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OSHA Compliance Checklist: Will You Be Ready If OSHA Visits You?

Posted by Shawn McCadden on Fri, May 25,2012 @ 09:00 AM

Compliance Checklist: Will You Be Ready If OSHA Visits Your Job Site?

OSHA Compliance for ConractorsRecently there has been a lot of buzz around the remodeling and home improvement industries regarding OSHA enforcement.   OSHA has definitely stepped up its focus on residential construction.   With the onset of summer weather much more work is being done outside making it easier for OSHA Inspectors to observe not only where work is happening but also easily observe and identify violations by only having to drive by construction sites.  Inspectors have been instructed; if you see it - make a visit.  One contractor even reported that an OSHA Inspector was driving around Cambridge MA on a bicycle!

OSHA requirements are not new, even though you might think so by reading some of the banter on sites like LinkedIn.  Significant OSHA enforcement within the residential construction industry has only recently been happening and has been getting a lot of press coverage.  As a result many contractors are only just now becoming aware that OSHA compliance and the related expenses to comply apply to them.    


When Does OSHA Apply?

OSHA complance for subcontractorsOSHA requirements do not apply if you are the business owner and only work alone.   However, OSHA requirements do apply when employees or other workers conduct work activities at your jobsite. So, if you are a general contractor, OSHA will hold you responsible for verifying OSHA compliance and overseeing the actions of your subcontractors while at your jobsites.   

Depending on the type of work you perform, specific OSHA compliance requirements will vary.   To simplify what you need to consider, just assume that no matter what they are doing, your business is responsible to protect the health and safety of all workers at your jobsite.  To protect your business and your employees, I suggest OSHA compliance oversight should be included in the job descriptions for lead carpenters, production managers and project managers.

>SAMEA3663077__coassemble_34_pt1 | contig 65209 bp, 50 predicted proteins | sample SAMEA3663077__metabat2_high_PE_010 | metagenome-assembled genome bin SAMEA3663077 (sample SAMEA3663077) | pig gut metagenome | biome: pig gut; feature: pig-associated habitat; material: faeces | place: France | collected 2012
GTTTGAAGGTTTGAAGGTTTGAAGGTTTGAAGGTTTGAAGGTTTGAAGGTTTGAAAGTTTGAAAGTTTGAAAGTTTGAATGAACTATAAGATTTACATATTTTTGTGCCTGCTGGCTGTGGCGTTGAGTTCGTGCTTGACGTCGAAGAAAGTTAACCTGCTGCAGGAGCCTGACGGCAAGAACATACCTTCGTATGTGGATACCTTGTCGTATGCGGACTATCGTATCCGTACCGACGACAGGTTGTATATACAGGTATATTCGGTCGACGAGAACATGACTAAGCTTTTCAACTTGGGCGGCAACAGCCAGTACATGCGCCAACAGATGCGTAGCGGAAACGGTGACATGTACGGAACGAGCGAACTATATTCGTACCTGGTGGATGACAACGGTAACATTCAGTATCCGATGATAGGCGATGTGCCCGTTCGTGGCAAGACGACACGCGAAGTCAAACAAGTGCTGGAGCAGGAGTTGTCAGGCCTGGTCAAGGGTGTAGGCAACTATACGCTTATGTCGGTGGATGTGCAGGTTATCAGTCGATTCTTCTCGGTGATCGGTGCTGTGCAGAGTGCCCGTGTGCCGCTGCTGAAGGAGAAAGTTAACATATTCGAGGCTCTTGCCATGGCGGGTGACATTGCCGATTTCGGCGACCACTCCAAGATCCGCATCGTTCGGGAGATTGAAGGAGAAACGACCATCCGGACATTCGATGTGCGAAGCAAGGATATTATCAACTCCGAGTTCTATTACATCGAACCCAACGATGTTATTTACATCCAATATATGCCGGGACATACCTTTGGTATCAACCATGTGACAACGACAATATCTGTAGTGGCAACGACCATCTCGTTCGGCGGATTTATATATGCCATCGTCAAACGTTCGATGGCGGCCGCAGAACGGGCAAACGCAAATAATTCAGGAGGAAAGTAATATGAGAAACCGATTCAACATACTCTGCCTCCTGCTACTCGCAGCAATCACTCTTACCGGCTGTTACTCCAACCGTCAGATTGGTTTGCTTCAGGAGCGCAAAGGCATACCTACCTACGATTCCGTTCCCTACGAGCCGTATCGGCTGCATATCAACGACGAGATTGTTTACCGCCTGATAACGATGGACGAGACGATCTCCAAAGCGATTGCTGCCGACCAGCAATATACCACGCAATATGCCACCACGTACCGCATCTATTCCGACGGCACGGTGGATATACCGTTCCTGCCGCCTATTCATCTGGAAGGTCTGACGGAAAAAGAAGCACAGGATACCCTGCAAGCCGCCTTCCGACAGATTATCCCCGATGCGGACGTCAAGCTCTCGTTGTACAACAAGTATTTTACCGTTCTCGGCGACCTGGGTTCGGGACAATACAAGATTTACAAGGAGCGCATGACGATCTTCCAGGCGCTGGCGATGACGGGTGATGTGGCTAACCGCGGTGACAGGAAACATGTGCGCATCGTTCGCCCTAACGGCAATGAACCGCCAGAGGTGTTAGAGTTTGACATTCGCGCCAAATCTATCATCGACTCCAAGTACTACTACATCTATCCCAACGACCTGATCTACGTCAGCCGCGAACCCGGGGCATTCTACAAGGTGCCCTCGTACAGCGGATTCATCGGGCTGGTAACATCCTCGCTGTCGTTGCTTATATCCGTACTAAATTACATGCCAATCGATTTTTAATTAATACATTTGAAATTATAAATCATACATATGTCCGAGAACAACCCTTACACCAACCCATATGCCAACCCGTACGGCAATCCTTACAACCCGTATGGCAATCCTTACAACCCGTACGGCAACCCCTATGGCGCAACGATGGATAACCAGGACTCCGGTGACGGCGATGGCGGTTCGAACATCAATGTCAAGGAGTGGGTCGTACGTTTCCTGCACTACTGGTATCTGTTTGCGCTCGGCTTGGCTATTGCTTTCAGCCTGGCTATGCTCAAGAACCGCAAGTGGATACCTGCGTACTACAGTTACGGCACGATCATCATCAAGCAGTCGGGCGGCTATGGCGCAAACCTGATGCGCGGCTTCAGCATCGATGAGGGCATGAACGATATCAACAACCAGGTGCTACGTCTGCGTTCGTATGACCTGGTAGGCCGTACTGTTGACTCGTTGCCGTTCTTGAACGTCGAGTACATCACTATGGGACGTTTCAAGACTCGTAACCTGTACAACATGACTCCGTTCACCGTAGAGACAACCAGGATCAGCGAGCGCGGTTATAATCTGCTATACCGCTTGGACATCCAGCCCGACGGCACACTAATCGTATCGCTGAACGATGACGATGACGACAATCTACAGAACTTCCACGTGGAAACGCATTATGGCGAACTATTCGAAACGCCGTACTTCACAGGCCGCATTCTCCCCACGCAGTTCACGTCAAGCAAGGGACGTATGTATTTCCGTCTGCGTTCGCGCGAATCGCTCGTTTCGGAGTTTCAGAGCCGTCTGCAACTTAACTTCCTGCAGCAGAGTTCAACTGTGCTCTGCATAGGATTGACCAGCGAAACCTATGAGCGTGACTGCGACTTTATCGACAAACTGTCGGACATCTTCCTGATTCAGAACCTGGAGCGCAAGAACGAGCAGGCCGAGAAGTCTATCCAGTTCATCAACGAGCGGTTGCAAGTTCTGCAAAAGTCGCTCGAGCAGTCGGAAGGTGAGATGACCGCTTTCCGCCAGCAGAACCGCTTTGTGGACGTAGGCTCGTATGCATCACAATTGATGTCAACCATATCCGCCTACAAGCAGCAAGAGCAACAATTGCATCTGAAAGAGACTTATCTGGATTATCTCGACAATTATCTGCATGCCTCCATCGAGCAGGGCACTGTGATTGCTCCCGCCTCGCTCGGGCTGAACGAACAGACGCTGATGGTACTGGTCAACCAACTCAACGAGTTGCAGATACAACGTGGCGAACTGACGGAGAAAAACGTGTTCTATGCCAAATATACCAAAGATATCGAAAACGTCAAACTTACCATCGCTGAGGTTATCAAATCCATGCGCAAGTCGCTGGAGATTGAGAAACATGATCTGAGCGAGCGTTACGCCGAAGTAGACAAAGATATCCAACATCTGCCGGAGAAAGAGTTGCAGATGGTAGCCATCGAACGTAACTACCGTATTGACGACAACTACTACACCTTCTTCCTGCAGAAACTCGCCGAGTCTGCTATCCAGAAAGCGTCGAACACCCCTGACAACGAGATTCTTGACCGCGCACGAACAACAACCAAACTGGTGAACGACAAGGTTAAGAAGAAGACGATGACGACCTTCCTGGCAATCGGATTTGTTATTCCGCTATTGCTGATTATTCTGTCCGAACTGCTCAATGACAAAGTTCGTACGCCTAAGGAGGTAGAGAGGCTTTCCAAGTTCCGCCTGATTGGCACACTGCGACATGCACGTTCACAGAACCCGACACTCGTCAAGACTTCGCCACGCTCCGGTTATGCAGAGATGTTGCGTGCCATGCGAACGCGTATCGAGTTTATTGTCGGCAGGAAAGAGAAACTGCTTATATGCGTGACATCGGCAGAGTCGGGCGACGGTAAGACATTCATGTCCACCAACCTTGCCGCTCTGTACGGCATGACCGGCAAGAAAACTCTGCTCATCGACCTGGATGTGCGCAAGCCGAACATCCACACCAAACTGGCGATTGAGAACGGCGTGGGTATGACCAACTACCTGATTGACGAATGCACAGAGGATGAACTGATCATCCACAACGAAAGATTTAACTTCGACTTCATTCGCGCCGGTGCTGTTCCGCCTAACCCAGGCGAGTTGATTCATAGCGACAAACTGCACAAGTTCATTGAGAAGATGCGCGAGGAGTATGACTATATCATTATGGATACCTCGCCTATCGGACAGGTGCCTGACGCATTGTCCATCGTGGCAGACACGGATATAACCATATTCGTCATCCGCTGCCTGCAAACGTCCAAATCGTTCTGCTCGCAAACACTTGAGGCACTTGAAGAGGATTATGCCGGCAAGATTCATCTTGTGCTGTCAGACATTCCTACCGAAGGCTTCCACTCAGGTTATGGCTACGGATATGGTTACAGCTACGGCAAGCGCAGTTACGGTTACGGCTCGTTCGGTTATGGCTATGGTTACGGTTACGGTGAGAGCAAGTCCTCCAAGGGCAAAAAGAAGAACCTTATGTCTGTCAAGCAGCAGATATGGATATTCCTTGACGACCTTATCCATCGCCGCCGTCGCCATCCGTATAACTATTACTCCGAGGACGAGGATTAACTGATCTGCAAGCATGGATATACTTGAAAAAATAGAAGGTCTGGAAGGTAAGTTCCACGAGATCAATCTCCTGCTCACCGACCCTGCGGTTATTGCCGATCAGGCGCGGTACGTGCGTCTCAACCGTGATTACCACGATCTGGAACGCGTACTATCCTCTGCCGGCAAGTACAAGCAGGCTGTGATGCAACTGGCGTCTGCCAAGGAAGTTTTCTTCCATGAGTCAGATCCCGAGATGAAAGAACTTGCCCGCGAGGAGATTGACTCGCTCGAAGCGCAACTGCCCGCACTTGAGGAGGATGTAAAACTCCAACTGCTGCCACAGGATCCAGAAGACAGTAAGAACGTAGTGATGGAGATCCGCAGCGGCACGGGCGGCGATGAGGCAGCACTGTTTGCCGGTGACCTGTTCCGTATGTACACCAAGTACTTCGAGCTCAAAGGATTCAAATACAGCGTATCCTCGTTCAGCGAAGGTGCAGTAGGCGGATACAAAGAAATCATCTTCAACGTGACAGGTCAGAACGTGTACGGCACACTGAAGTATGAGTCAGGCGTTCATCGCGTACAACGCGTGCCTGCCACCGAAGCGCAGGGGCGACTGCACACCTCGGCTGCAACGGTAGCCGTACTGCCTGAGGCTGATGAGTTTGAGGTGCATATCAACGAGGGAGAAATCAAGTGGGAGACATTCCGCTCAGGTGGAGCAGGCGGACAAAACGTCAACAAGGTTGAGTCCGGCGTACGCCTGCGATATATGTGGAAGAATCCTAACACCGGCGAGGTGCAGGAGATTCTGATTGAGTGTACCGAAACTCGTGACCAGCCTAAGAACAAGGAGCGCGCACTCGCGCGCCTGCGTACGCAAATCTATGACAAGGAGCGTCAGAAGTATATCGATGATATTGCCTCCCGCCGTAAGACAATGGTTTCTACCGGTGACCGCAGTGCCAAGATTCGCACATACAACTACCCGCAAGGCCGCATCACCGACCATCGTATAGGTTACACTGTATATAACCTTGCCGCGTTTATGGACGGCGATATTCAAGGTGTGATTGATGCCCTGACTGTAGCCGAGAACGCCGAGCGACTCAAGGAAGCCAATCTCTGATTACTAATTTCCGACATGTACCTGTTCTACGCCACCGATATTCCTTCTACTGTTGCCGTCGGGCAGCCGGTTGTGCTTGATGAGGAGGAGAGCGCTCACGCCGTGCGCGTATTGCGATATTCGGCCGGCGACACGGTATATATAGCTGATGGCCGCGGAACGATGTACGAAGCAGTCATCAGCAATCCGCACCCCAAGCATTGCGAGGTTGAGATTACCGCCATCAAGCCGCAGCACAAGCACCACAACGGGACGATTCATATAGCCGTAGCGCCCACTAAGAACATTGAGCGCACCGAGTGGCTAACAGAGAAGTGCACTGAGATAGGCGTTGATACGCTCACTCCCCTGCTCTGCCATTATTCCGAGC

Be Sure To Document Worker Training

OSHA Fall protectionBelow is short a list of things contractors should consider if they want to be ready when an OSHA Inspector drives by and or stops in to check out your job site.  This list comes from Mark Paskell of The Contractors Coaching Partnership.  Mark helps contractors and their employees comply with OSHA.  He offers group training classes as well as company specific training and assistance with compliance requirements including jobsite practices and the gamut of required documentation.  When I spoke to Mark about this topic he stressed that OSHA was concentrating heavily on worker training and protection from fall hazards, and that contractors needed to have written documentation of the training they provide.


OSHA Compliance Checklist for Contractors:

  • Keep your job site in a clean an orderly manner
  • If on roofs above a 4 pitch use anchor points, harnesses and lifelines
  • If you do not use harnesses use guard rails
  • When setting ladders make sure they are 3 feet above the roof edge and on stable ground
  • Don't use ladder jacks with ladders over 20 feet
  • If you use ladder jacks over 10 feet makes sure you are tied off from above
  • Wear hard hats and safety goggles
  • Make sure scaffolding is set properly with planking
  • Set ladders at the right angle
  • Don't climb scaffolding bracing
  • Don't use the top steps of your step ladders
  • Use ladders and step ladders only within the manufacturer's parameters 
  • Use guard rails on pump staging and do not forget the ends
  • Cover skylights in the work area
  • Always us guard rails on landings, stairs and ramps
  • Use guard rails across large openings on upper levels
  • Don't set ladders or staging within 10 feet of power lines


Topics: Worker Training, Production Considerations, OSHA Considerations, Subcontractor Considerations, Estimating Considerations